“You Want us to Pick up Trash?
A few weeks ago Shelly Blake-Plock or @TeachPaperless sent out a tweet on Twitter asking for teachers to pledge to run a paperless classroom on Earth Day. I decided to join him and 1,499 other educators in this venture. Then, I found out that I would be proctoring the standardized test for my English 3 students. We would be testing for about two hours and then run a shortened schedule for the rest of the day, leaving me about 30 minutes in real class time. Even though I couldn’t be completely paperless, I decided to make those 30 minutes paper free.
This mission to go paperless and recognize Earth Day couldn’t have come at a better time. We had tons of snow this year and the front of our school was looking pretty sad. The plows had dug up the lawn in the front and there was litter everywhere. I decided making our school look more presentable was the perfect way to celebrate Earth Day. No big deal, right? Ha, for my students it would be. I could just imagine their responses when I told them we were going to spend our class time cleaning up the school property. I decided to go ahead and plan it anyway. I got some trash bags and gloves from the head of our maintenance department. Believe me, he was thrilled when I told him what I was planning to do with them. I also went to the store and picked up some small boxes of grass seed for the bare spots on the lawn. I decided not to say a word to the kids about my plan because the forecast was calling for rain, and also, I didn’t want to give them too much time to protest.
This morning, we met for testing. It was raining lightly, so I still didn’t tell the kids about my plan. After testing, I checked outside and it was sunny and warm, a beautiful day for clean up. I went to class and we talked a little about earth day. Then I told the kids what I wanted to do. Here are some of the responses:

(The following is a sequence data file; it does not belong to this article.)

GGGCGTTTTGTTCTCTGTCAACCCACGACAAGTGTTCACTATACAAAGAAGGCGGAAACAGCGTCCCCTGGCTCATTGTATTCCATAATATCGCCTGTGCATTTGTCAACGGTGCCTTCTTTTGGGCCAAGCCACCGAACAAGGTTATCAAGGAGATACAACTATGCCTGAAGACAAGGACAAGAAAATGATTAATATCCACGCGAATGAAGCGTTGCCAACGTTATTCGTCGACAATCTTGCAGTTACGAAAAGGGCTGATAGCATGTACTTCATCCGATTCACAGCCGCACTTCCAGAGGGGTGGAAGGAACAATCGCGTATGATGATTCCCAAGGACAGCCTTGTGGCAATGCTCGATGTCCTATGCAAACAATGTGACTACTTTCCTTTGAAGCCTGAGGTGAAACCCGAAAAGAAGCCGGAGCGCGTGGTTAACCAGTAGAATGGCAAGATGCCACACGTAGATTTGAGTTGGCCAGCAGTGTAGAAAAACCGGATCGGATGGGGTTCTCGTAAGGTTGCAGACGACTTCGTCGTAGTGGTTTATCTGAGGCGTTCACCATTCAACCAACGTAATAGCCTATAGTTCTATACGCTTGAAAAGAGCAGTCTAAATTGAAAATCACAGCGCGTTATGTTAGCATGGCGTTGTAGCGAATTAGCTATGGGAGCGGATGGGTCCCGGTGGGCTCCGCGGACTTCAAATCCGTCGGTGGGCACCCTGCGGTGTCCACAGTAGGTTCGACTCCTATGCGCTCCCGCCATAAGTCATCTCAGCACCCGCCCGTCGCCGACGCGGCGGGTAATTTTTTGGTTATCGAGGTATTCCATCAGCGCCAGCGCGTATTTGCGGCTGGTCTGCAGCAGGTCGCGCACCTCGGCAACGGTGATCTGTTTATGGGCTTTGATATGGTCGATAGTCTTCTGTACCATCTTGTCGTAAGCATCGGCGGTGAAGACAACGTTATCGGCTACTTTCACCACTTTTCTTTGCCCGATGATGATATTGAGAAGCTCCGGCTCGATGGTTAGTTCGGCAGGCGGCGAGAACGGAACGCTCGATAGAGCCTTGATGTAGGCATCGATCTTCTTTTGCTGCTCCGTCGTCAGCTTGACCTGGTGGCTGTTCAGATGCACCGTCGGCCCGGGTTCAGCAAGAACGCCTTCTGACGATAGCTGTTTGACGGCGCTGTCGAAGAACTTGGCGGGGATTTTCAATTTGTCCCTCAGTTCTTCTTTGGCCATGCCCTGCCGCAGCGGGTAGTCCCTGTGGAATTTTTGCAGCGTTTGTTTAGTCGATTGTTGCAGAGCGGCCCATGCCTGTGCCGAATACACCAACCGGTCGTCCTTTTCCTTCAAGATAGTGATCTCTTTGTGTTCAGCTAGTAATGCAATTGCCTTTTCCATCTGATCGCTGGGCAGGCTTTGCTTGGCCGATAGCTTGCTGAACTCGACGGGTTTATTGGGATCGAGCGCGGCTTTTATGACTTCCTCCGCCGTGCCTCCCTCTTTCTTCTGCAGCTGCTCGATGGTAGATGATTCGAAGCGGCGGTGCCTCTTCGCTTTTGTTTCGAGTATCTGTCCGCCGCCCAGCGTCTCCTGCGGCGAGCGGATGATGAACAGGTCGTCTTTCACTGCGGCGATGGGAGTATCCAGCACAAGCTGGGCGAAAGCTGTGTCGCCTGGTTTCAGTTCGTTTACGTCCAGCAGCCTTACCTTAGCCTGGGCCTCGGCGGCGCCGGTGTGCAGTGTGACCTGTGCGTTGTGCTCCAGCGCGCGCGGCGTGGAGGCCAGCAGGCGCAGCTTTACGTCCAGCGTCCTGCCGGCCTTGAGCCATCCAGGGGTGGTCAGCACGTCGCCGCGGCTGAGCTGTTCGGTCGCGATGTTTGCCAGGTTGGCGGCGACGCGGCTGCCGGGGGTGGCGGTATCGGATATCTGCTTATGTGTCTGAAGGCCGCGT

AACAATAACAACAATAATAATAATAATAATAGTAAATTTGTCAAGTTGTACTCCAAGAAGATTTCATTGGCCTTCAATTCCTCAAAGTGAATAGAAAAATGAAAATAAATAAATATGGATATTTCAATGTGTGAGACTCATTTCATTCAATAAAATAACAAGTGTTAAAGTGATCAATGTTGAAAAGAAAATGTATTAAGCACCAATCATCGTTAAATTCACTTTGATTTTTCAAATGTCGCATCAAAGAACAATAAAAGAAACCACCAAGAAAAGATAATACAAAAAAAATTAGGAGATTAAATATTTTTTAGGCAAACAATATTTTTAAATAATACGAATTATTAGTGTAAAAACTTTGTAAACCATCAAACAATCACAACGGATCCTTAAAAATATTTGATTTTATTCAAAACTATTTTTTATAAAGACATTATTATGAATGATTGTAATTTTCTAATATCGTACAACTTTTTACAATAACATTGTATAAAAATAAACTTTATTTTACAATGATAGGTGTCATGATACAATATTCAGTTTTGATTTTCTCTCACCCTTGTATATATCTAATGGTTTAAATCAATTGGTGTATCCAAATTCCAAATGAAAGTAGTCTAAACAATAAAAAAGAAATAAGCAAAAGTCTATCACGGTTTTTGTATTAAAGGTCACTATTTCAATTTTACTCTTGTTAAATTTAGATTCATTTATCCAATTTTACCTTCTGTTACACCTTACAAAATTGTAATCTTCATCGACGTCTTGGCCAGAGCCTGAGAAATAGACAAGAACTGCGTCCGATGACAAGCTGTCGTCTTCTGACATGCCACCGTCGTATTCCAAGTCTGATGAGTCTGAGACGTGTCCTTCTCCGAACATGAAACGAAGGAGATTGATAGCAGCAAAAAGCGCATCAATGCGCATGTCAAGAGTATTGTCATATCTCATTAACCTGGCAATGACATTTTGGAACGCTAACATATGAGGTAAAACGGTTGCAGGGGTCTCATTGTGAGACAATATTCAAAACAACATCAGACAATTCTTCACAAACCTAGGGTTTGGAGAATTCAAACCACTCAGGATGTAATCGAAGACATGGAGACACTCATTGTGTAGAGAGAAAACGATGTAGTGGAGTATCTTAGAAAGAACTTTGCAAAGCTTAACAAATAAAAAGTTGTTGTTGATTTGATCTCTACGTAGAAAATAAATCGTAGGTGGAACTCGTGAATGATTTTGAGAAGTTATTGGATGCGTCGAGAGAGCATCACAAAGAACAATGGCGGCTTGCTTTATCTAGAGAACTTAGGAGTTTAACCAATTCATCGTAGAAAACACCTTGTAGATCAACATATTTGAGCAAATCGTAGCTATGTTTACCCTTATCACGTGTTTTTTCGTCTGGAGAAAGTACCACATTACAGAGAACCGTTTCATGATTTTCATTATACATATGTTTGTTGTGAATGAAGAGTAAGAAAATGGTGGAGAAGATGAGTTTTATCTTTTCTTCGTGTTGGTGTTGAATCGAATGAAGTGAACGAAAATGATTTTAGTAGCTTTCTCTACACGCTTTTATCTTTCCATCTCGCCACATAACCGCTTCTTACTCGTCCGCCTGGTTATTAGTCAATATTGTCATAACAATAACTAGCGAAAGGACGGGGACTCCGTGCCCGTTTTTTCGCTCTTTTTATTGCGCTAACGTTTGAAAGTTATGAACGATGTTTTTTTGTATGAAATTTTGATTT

One of my boys, laughing out loud, “Ha, she wants us to pick up trash!”
Another of the boys, “I kinda like Earth Day and cleaning up.”
One of the girls, “Do you have gloves?”
Another boy grinning, “What has the earth done for me?”
Another, “Come on Leaness, let’s do it.”
I told the kids they didn’t have to participate and could stay inside with another teacher if they felt that strongly about not wanting to clean up, but only one decided to take that offer. Off we went to the front of the school. I distributed the trash bags and gloves. The kids were a little reluctant at first, but then, I started grabbing the nearest litter. I guess they figured if I was going to clean, they couldn’t just stand there and watch me. One of the maintenance staff came out and saw what we were doing. With a great big smile on her face, she thanked us for pitching in and helping. I repeated the process with my next class and got pretty much the same initial response. Even though at first they weren’t thrilled with my little scheme, the kids were really great once they got going. We cleaned all the litter, and a few of the boys spread the grass seed on the bare spots on the lawn. All in all it was a good day! I think the kids had fun once they got over the fact that it wasn’t so “cool” to pick up trash. As we were walking back to class, one of my girls noticed the electrician smoking a cigarette and whispered, “Please don’t throw your cigarette butt on the ground, we just cleaned a whole pile a few minutes ago.” She was respectful when she asked. He just looked and smiled. You know that butt was going in the rocks where the rest had been.
Our Earth day activity was really just a small contribution to recognizing Earth Day. I do hope my kids will think before throwing their trash on the ground, and that just maybe they have gained a little more pride in their school.
I have to say, the school looked much nicer on my way out of the building than it did on my way in.